Written by John Matthews — If you’re interested in historical crime, whether fact or fiction, then John Matthews has produced a book with a fantastic conceit. The Jack the Ripper case was never solved. The murders of prostitutes in Victorian London’s East End just stopped and many thought that either the Ripper’s mania had left him, or he was dead. But what if he left the country? And what if he started again?
It’s New York in 1891, more than two years after the Ripper finished his infernal work in London. A prostitute has been found murdered and mutilated with an X marked onto her left shoulder.
Heading the investigation is the incompetent and corrupt Inspector McCluskey. Sir Thomas Colby, the criminologist unable to crack the case in London recommends his protégé Finley Jameson to assist. Jameson has been to New York to look after his poorly Aunt, and has stayed following her death.
Jameson has his own dark secret, visiting opium dens to lose himself in bizarre dreams. He is worried the blackouts he has been experiencing represent the onset of the same madness that sent his mother to bedlam. Taunting letters from the murderer hint that clues have been left in the form of characters from the Jewish alphabet which will reveal the killer’s identity. However, public alarm is rising, and the mayor has McCluskey replaced by Joseph Argenti. Argenti, the son of immigrants, has a reputation for being one of the few honest inspectors not in the pocket of the gangster Michael Tierney.
In turn, Tierney realises Argenti’s promotion will likely lead to an investigation of his prostitution ring, so he sets McCluskey firstly to sabotage the investigation, and when that fails, to murder. Jameson also comes onto Tierney’s radar as he develops a friendship with Ellie, one of the prostitutes, and begins teaching her to read. Later he begins introducing her to New York society.
The working class Argenti and the aristocratic Jameson are initially suspicious of each other. When Ellie is apparently attacked by the Ripper and Jameson suffers one of his blackouts in the vicinity of another slaying and is unable to account for his actions, Argenti’s suspicions grow. As the body count rises and the taunting letters stir panic, Argenti and Jameson have to put aside their animosity and learn to work together to solve the mystery of the murderer’s letters, and protect themselves from Tierney and McCluskey.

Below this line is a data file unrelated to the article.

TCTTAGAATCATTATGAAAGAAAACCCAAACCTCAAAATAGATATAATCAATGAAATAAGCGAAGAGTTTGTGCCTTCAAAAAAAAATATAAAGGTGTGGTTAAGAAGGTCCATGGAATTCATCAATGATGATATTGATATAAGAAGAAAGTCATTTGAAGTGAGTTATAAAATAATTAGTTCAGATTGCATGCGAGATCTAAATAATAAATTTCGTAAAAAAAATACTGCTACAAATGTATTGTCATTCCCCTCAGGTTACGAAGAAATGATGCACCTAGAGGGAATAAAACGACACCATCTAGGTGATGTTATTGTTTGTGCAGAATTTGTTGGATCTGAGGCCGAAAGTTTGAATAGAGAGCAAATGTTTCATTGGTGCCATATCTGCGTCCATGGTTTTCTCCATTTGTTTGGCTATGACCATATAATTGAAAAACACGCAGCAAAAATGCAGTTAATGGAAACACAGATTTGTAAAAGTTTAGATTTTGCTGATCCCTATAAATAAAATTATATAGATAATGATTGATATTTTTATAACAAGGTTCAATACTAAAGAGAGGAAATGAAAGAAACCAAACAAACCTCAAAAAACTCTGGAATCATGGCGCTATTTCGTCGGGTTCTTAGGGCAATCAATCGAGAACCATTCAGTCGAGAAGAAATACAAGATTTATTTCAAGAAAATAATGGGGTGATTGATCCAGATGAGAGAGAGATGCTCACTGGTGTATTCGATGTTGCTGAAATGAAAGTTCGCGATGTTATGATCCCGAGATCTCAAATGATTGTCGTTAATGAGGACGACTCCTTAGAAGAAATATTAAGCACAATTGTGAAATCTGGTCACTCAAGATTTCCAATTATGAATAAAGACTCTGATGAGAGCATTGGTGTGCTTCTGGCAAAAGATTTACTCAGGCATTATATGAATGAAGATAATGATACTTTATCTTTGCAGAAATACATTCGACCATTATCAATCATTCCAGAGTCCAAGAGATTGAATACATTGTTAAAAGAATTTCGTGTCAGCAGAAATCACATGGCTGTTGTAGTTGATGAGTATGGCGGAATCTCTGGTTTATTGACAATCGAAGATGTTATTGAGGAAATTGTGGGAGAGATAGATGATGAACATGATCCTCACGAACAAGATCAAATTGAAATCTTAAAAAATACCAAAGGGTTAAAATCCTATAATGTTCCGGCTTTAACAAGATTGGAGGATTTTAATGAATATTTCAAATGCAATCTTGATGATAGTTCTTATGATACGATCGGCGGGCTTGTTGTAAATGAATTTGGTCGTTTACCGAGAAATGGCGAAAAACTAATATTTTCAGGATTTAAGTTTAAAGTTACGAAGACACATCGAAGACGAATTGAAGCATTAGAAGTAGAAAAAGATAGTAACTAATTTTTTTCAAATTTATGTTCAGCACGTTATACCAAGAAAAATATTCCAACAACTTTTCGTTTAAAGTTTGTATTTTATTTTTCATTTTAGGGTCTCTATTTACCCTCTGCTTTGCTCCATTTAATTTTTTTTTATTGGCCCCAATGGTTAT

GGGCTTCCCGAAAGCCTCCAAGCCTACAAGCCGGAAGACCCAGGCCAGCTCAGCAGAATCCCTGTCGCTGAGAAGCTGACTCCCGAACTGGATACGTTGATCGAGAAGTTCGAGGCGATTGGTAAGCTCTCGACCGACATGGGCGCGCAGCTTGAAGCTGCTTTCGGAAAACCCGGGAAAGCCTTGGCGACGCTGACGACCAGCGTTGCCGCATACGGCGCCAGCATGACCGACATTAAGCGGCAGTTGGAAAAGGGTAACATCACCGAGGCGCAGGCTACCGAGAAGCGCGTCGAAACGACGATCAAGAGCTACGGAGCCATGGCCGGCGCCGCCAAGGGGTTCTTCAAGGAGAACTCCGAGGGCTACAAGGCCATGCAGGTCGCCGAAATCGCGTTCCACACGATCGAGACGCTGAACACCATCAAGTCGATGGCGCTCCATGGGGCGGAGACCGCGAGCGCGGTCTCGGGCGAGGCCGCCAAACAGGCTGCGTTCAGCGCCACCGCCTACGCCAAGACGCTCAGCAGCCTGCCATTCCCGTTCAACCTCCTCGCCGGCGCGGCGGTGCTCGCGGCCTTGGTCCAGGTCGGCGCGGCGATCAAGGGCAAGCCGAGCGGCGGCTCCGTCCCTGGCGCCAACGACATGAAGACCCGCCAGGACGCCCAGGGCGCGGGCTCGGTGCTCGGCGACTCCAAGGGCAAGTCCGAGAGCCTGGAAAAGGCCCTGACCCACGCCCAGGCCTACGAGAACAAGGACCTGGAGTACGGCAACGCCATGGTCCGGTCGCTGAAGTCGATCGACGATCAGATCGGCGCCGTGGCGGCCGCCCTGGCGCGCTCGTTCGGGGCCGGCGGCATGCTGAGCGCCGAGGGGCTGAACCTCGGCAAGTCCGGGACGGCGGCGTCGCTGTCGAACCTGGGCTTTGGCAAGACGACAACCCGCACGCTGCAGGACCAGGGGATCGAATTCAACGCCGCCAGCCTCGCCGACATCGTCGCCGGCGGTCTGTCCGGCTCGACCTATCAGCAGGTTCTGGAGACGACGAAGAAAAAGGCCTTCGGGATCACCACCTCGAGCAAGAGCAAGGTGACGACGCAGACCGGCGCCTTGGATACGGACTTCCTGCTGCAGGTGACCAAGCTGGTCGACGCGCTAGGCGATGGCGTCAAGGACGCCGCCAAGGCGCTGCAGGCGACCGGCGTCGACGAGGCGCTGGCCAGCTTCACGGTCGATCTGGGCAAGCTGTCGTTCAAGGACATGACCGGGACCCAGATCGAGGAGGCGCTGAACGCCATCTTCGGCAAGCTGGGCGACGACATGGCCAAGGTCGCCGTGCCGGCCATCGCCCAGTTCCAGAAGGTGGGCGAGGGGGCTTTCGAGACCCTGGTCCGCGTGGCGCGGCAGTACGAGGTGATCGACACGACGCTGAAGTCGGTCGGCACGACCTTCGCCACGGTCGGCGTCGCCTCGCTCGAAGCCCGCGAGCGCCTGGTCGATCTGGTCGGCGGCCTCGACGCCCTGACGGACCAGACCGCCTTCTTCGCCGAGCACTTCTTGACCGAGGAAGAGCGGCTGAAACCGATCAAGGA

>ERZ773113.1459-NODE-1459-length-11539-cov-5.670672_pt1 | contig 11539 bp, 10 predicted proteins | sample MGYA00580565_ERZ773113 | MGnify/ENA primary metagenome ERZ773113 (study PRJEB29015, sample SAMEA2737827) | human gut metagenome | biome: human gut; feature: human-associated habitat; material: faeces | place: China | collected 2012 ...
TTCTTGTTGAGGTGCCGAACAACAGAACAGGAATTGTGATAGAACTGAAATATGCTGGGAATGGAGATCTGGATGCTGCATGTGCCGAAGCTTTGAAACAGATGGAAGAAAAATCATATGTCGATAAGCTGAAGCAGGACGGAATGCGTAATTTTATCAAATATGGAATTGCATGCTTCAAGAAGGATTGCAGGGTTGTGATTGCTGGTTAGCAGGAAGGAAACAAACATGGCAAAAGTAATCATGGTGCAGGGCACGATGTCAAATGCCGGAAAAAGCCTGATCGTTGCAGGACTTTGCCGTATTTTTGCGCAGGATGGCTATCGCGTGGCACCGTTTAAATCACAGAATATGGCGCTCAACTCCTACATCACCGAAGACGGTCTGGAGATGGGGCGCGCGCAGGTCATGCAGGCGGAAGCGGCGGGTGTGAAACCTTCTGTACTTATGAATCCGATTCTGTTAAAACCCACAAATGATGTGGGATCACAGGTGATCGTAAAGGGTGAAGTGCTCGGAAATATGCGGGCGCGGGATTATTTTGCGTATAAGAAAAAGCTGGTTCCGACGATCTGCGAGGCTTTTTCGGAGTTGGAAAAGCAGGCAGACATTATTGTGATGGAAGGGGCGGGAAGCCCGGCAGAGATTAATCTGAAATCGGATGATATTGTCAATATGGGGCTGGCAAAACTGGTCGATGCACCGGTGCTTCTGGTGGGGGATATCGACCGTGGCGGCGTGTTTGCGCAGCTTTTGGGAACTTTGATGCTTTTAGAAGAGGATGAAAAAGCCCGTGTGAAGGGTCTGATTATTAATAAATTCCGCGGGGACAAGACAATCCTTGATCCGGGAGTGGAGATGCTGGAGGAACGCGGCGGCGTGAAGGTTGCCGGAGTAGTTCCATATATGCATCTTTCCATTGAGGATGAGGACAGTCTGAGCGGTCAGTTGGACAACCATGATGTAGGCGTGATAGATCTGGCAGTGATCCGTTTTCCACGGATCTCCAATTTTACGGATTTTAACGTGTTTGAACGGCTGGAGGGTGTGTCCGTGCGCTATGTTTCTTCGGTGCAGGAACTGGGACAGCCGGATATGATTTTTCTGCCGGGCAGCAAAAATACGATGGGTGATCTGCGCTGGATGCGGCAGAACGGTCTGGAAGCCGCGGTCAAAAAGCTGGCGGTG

Letters from a Murderer shows all the signs that it will lead to a good series for Matthews. The milieu is fascinating and well described, and the two protagonists appear to have enough difference between them to develop an intriguing relationship where the sparks will sometimes fly. The author shows himself to be fully familiar with the necessary ingredients of a great thriller and knows when to build backstory and when to propel the story along. The police incursion into the sewers and the dockside finale are particular highlights. He even leaves us with somewhat of a cliffhanger as to the fate of the Ripper. There are points in the book where it could have done with some tighter editing and in the middle third the story sags a little – the Ripper’s detour to New Orleans being an example. Overall this is a satisfying book that stands comparison with the best recent examples of historical crime writing such as Sarah Pinborough’s Mayhem and Alex Grecian’s The Yard.
CFL Rating: 4 Stars